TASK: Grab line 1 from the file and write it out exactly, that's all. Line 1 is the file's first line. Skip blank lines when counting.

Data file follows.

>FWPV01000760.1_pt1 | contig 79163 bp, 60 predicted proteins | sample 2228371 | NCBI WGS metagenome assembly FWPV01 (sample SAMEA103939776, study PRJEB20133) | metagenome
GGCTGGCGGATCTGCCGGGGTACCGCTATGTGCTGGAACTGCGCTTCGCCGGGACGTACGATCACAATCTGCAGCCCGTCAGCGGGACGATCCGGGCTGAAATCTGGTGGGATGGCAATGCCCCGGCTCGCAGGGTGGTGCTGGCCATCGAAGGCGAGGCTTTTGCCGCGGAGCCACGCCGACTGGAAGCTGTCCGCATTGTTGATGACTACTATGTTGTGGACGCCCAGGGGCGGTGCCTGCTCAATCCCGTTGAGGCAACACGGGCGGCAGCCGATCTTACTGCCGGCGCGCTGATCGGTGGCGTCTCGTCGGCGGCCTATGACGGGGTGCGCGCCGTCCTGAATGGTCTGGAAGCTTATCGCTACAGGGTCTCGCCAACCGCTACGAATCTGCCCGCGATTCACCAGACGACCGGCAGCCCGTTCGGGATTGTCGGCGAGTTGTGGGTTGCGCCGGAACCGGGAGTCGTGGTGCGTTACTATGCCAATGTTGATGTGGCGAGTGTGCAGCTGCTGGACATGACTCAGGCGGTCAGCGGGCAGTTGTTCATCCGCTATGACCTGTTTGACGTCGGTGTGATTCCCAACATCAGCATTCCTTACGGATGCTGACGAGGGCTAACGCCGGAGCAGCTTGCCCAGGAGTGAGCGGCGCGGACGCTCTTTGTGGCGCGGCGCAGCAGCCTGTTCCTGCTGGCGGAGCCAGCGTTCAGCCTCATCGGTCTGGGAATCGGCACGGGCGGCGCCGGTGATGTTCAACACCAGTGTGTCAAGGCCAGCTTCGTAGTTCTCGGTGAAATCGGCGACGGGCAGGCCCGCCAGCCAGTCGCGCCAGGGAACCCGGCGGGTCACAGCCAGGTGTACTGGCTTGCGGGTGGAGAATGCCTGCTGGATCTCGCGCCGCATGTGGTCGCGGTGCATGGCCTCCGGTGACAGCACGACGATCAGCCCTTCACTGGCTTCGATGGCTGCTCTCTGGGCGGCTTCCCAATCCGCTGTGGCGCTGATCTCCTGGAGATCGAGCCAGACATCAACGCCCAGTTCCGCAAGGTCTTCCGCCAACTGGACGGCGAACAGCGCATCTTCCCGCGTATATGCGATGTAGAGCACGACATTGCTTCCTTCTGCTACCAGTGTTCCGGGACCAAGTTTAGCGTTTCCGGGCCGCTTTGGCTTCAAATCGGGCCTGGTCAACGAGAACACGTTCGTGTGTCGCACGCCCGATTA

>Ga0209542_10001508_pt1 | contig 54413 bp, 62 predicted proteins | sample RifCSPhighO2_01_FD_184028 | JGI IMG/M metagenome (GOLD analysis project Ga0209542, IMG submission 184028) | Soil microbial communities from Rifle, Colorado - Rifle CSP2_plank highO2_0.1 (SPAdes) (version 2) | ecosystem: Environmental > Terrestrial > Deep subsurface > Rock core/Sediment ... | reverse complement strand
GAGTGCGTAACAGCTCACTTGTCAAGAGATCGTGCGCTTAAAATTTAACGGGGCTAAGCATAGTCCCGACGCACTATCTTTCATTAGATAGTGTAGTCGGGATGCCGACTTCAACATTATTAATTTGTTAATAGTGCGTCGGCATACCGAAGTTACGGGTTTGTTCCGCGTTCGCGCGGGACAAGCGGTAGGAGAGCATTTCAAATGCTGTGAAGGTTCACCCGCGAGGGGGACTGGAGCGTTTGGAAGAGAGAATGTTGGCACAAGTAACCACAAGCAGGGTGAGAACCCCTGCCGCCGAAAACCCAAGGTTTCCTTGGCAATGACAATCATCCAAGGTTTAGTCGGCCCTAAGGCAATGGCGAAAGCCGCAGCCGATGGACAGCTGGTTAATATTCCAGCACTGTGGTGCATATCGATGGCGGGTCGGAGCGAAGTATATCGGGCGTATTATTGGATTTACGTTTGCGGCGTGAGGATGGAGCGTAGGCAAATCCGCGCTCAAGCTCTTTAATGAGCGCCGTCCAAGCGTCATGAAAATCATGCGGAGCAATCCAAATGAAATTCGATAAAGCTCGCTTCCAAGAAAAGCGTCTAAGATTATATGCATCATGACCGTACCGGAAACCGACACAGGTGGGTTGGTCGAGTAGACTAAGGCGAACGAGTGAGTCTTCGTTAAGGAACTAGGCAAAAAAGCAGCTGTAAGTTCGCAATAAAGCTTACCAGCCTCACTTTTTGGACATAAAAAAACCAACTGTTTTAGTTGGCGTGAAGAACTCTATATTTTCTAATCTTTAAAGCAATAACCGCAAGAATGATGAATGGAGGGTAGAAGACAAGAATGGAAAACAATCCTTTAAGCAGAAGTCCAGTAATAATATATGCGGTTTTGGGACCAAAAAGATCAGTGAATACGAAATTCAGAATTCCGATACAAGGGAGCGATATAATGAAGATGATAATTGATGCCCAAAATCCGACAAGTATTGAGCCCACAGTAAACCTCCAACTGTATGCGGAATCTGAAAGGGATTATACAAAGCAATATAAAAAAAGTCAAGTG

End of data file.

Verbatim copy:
>FWPV01000760.1_pt1 | contig 79163 bp, 60 predicted proteins | sample 2228371 | NCBI WGS metagenome assembly FWPV01 (sample SAMEA103939776, study PRJEB20133) | metagenome